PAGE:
Four years ago, LHCb measured the central exclusive production (CEP) of J/ψ and ψ(2S) mesons at a centre-of-mass energy of 7 TeV (CERN Courier March 2014 p7). In CEP, two incoming protons emerge intact from the collision, with a central system created by the fusion of two propagators that do not contain colour (e.g. photons or pomerons). This results in an unusual final state for hadron collisions with just a few particles detected: in the case of J/ψ and ψ(2S) mesons, it leads to the characteristic signature of two muons from the meson decay and no other observed activity in the event.
A major background to this process is due to collisions where the protons dissociate but the remnants travel close to the beamline and thus remain undetected. To address this, the LHCb collaboration designed and built a new detector called HeRSCheL, which was installed at the beginning of 2015 in the LHC tunnel. It consists of 20 square plastic scintillators approximately 30 cm wide placed just outside the vacuum pipe at distances up to 114 m from the interaction point. Whilst LHCb is fully instrumented in the pseudorapidity region 2 < η < 5, HeRSCheL significantly extends the sensitivity to 5 < | η | < 10 and therefore improves the precision with which the experiment can observe CEP processes.
LHCb has now taken advantage of the extra reach to measure J/ψ and ψ(2S) CEP in 13 TeV proton–proton collisions. By including HeRSCheL, backgrounds have been reduced by a factor of two compared to the measurement at 7 TeV. Furthermore, by comparing events with and without activity in HeRSCheL, a much better understanding of those backgrounds has been achieved, resulting in an improved precision.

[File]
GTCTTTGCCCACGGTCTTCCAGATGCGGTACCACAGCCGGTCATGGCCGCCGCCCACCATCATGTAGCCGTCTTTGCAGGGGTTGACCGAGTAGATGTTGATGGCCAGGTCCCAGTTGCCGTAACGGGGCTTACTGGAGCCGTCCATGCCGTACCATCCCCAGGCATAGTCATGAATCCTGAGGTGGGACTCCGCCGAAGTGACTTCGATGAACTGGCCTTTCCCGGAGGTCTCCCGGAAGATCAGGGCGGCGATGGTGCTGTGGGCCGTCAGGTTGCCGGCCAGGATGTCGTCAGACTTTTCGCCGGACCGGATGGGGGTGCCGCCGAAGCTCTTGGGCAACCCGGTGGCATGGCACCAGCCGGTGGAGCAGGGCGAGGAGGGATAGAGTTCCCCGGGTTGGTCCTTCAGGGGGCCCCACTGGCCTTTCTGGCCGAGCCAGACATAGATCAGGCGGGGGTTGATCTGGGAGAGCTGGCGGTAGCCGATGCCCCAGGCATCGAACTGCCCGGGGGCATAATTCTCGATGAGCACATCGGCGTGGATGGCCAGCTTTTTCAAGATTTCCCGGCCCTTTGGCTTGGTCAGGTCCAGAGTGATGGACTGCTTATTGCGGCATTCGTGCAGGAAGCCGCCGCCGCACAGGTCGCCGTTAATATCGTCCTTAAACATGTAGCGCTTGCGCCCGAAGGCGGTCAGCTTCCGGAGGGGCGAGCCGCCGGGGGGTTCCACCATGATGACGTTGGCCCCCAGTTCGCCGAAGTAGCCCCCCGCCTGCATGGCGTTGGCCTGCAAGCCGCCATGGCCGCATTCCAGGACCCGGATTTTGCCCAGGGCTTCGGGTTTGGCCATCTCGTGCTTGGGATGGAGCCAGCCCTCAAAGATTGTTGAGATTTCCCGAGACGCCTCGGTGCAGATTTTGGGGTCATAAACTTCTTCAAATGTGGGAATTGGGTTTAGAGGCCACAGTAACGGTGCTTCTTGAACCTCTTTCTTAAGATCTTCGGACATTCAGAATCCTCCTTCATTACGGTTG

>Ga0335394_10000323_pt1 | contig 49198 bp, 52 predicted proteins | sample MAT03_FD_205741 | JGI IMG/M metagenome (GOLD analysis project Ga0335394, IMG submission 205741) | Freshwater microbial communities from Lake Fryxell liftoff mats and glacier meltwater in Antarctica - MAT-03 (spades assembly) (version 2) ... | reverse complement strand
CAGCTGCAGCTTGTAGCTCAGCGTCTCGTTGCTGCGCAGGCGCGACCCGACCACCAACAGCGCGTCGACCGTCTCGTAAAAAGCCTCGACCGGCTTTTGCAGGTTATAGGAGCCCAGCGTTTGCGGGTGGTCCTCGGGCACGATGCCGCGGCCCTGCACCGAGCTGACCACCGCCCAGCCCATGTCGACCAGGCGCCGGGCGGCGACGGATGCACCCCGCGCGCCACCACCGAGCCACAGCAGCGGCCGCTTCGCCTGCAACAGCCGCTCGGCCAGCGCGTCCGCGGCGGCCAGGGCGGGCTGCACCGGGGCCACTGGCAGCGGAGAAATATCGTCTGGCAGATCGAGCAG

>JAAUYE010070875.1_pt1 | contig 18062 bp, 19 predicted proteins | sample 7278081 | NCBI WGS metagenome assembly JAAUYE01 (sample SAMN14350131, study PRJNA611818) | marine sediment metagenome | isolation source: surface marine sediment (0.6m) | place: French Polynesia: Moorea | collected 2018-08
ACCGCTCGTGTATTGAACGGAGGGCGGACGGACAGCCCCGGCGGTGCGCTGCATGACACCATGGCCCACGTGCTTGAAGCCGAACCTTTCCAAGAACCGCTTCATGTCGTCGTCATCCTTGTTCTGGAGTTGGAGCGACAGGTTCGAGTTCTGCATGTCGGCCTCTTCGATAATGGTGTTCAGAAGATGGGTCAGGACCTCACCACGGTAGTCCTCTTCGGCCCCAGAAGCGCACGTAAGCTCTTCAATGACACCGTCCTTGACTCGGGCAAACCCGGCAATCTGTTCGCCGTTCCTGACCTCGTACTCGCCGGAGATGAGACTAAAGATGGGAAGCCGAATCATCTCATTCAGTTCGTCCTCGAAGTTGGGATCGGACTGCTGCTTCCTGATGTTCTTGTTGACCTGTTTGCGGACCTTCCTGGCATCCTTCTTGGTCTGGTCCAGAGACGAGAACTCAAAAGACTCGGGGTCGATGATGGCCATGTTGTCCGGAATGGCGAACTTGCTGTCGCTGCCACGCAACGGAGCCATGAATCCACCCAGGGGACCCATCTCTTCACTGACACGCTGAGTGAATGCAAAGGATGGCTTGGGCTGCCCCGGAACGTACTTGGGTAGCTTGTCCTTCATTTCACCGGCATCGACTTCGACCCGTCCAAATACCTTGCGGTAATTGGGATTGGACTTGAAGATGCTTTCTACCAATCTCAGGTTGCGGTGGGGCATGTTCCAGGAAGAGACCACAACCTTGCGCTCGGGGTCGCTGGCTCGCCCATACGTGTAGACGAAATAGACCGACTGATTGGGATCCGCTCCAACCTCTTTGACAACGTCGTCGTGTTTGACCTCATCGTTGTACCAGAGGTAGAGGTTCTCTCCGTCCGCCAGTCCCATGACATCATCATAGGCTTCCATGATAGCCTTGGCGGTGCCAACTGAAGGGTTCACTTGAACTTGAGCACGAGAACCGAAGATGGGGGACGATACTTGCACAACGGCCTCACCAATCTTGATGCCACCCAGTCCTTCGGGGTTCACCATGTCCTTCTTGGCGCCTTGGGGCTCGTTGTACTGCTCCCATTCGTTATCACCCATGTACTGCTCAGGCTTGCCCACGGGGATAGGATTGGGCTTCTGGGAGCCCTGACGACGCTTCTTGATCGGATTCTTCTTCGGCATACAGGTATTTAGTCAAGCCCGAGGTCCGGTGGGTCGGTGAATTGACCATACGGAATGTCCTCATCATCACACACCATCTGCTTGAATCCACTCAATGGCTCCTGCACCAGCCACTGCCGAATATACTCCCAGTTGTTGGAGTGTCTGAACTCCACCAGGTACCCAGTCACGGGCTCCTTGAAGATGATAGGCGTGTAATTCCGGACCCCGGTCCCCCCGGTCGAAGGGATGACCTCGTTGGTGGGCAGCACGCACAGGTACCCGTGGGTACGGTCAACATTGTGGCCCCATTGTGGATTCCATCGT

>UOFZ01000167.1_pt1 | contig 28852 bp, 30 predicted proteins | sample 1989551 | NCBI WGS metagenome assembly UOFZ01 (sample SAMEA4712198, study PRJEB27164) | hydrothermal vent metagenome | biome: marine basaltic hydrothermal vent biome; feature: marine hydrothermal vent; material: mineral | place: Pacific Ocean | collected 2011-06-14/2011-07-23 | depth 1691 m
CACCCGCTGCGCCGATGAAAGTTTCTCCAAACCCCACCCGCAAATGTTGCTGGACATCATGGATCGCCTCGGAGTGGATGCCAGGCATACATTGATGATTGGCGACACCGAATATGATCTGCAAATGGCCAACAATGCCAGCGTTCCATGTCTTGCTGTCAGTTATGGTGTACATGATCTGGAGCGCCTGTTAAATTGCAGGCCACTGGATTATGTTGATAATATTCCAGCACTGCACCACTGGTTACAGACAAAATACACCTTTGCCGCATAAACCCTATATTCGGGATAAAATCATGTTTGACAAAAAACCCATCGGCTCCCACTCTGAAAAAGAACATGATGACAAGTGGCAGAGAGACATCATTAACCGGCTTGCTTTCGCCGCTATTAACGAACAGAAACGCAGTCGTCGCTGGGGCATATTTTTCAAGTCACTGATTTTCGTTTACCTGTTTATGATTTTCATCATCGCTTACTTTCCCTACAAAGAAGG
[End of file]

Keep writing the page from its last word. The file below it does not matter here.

The figure shows the derived photoproduction cross section for J/ψ mesons as a function of the proton–photon centre-of-mass energy for LHCb data at 7 and 13 TeV, with good agreement observed compared to theoretical predictions. Also shown are ALICE results in proton–lead collisions and HERA (H1 and Zeus) results at lower energies. The shaded band is a power-law extrapolation of the HERA data, which is seen to be inconsistent with the data at the highest energies.
Measurements of the CEP process can be used to test perturbative QCD predictions as well as to improve our understanding of the distribution of gluons inside the proton. This new measurement paves the way to future CEP analyses at LHCb and beyond, not only using proton–proton but also heavy-ion collisions.
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LHCb Collaboration 2018 LHCb-PAPER-2018-011.